The papers you cite are nothing more than post-dictive circularly reasoned “just so stories”. If they had substance to them, NAS scientists like Skell, or chemist like Roland Hirsh would have felt them worthy.

There are several science professors at my university, most will not come forward of their rejection of Darwinism, several are in the chemistry department. The one scientist who did come forward, a professor of cellular biology of 20 years and 60 peer-reviewed papers was let go by the a school administration bent on intellectual totalitariansm.

You can read about her here: Caroline Crocker

Crocker believed in Darwinism all her life until she began to review the evidence (or lack thereof) 5 years ago. She paid the price for having an open mind and encouraging her students to do the same. Same with Rick Sternberg who has 2 PhD’s in evolutionary biology: Victim of Darwinist Inquisition.

In addition to her, 2 other ID leaning PhD biologists thankfully managed to elude the inquisition at GMU by keeping quiet until they graduated.

Darwinism is divisive, useless philosophy being passed off as empirical fact.

Evolution has just been dealt its death blow. After reading Origins of Life with my background in chemistry and physics, it is clear that biological evolution could not have occurred….
Genesis was right, and there was creation

Richard Smalley, 1996 Nobel Laureate in Chemistry

Comment #46504

Posted by 'Rev Dr' Lenny Flank on September 4, 2005 6:44 PM (e)

(snip more of Sal’s arm-waving)

Hey Sal, if you’re THAT much in love with “empirical facts”, then why do you run away from my simple empirical questions? I bet it’s looking to the lurkers as if you don’t HAVE any answers to my simple questions, Sal. Heck, Sal, they may even begin to think that IDers like you are just LYING to us when you make unsupported claims like “ID isn’t religion” and “Id has a scientific theory”.

As promised, I’ll repeat them again. And again and again and again. As many times as I need to, until you either answer them or run away (again).

*ahem*

1. What is the scientific theory of intelligent design, and how do we test it using the scientific method?

2. According to this scientific theory of intelligent design, how old is the earth, and did humans descend from apelike primates or did they not?

3. what, precisely, about “evolution” is any more “materialistic” than weather forecasting, accident investigation, or medicine?

4. do you repudiate the extremist views of the primary funder of the Center for (the Renewal of) Science and Culture, Howard Ahmanson, and if so, why do you keep taking his money anyway? And if you, unlike most other IDers, are not sucking at Ahmanson’s teats, I’d still like to know if you repudiate his extremist views.

5. Why are you undermining your own side by proclaiming here that ID is all about defeating “atheism” and “anti-religion”, while your side is desperately trying to argue in court that ID has nothing at all whatsoever to do with religion or religious apologetics? Are your fellow IDers just lying under oath when they testify to that, Sal?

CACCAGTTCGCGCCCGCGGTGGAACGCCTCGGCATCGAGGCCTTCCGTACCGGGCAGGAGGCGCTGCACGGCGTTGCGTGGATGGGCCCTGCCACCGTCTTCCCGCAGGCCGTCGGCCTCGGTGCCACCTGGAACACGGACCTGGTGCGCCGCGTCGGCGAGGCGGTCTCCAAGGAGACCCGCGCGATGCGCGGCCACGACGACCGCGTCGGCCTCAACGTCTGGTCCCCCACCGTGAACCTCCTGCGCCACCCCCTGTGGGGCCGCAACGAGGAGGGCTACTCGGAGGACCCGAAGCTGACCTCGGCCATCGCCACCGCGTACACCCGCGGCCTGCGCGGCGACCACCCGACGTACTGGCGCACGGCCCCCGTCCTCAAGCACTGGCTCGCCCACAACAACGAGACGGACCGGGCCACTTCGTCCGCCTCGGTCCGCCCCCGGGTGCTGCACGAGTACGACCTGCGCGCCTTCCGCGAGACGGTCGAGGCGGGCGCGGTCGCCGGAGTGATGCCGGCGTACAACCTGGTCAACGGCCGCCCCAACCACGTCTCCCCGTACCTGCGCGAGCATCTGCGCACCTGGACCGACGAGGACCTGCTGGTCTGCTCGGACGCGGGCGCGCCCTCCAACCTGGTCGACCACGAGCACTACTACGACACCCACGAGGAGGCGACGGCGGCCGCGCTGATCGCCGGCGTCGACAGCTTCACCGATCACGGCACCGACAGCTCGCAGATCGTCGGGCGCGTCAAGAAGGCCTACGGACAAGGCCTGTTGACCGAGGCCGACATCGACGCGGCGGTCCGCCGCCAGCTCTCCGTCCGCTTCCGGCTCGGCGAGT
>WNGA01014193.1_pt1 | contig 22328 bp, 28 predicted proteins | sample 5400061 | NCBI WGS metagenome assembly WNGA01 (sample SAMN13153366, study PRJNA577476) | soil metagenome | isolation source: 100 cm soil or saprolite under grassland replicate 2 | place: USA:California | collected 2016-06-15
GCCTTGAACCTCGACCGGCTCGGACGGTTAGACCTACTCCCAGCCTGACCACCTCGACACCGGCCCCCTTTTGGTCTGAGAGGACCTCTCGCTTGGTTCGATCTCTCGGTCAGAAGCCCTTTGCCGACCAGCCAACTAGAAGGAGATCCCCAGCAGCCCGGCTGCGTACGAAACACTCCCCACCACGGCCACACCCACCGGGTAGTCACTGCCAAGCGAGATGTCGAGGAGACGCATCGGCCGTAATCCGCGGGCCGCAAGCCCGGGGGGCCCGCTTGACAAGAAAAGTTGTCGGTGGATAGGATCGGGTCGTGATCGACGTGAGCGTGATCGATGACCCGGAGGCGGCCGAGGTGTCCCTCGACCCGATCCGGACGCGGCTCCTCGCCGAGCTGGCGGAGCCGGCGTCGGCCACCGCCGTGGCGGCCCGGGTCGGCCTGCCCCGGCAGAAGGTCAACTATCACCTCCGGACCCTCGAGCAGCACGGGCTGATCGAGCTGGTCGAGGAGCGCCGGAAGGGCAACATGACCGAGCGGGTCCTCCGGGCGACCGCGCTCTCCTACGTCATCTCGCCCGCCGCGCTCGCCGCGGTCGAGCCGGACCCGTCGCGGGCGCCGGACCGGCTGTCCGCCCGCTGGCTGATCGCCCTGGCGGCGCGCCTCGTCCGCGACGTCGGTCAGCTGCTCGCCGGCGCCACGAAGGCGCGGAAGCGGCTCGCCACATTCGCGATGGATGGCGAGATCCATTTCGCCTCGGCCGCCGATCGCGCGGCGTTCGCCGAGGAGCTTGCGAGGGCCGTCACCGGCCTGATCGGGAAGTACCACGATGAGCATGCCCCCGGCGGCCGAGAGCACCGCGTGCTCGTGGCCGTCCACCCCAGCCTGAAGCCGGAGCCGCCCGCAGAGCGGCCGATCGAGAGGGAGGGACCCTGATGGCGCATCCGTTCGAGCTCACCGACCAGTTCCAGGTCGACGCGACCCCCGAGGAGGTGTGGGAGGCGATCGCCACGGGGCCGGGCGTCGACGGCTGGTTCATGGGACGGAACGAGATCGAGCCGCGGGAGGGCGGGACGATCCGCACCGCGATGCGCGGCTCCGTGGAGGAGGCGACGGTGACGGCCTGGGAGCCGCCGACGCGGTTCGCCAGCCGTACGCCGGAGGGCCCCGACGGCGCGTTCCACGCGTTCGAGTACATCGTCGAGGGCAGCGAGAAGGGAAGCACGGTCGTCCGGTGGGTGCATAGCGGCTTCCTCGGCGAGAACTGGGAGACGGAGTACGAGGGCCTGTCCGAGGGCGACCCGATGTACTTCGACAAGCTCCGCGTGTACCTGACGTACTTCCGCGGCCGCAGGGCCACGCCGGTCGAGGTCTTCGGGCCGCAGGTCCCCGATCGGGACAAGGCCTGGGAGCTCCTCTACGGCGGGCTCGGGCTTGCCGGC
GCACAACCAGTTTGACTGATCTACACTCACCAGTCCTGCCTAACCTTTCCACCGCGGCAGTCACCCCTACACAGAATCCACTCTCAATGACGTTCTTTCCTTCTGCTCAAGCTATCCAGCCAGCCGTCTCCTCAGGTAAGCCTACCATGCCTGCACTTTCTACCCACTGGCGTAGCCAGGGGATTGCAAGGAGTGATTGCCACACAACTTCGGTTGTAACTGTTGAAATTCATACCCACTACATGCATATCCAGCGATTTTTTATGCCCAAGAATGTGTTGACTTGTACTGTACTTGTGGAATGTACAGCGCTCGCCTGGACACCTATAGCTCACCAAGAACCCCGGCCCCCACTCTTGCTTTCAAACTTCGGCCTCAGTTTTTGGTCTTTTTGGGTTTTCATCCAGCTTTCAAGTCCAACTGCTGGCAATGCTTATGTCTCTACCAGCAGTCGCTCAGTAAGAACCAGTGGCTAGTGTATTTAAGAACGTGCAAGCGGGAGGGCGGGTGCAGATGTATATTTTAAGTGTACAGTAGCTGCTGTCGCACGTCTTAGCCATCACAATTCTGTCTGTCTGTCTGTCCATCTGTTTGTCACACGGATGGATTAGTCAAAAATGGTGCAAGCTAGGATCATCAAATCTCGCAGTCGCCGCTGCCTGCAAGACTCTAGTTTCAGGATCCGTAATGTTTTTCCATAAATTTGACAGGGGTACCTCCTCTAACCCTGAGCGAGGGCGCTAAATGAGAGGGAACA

Comment #46506

Posted by 'Rev Dr' Lenny Flank on September 4, 2005 6:51 PM (e)

Crocker believed in Darwinism all her life until she began to review the evidence (or lack thereof) 5 years ago. She paid the price for having an open mind and encouraging her students to do the same. Same with Rick Sternberg who has 2 PhD’s in evolutionary biology: Victim of Darwinist Inquisition.

In addition to her, 2 other ID leaning PhD biologists thankfully managed to elude the inquisition at GMU by keeping quiet until they graduated.

That’s nice.

Do any of them have a scientific theory of ID to offer?

Why not?

Comment #46523

Posted by Red Mann on September 4, 2005 7:49 PM (e)

Sal wrote:
Verbose peer-reviewed speculations are not the same as empirical facts. If the aerospace industry used the same kind of handwaving as found in those papers, there would be no aerospace industry.
.

Like all of the peer-reviewed ID facts, right?.
Please, oh please, where are the empirical facts for ID you keep talking about? Please produce some so Lenny will shut up.
Are you talkin’ about handwavin’?
And what exactly does the state of the aerospace industry have to do with biology?

Sal wrote:
Crocker believed in Darwinism all her life until she began to review the evidence (or lack thereof) 5 years ago. She paid the price for having an open mind and encouraging her students to do the same. Same with Rick Sternberg who has 2 PhD’s in evolutionary biology: Victim of Darwinist Inquisition.

Anyone who thinks that ID has more evidence than the theory of evolution has an obvious problem with reality or is letting their religion override their sense. And what is this “Darwinism” you keep referring to? ToE is based on a whole lot more than what Charles Darwin wrote 150 years ago. Time has moved on, Sal, we have learned a lot since then, and regardless of what you Creationists and IDers keep saying, ToE is not some dogma, but a dynamic, continuous, re-evaluation of new evidence as it occurs.

Sal, you know the whole Sternberg thing is one hugh, stinky crock caused by a less than honest attempt to bring an appearance of respectability to ID. Meyer’s paper has been raked over the coals by real scientists on numbers of occasions and you know it.

Comment #46524

Posted by PvM on September 4, 2005 7:54 PM (e)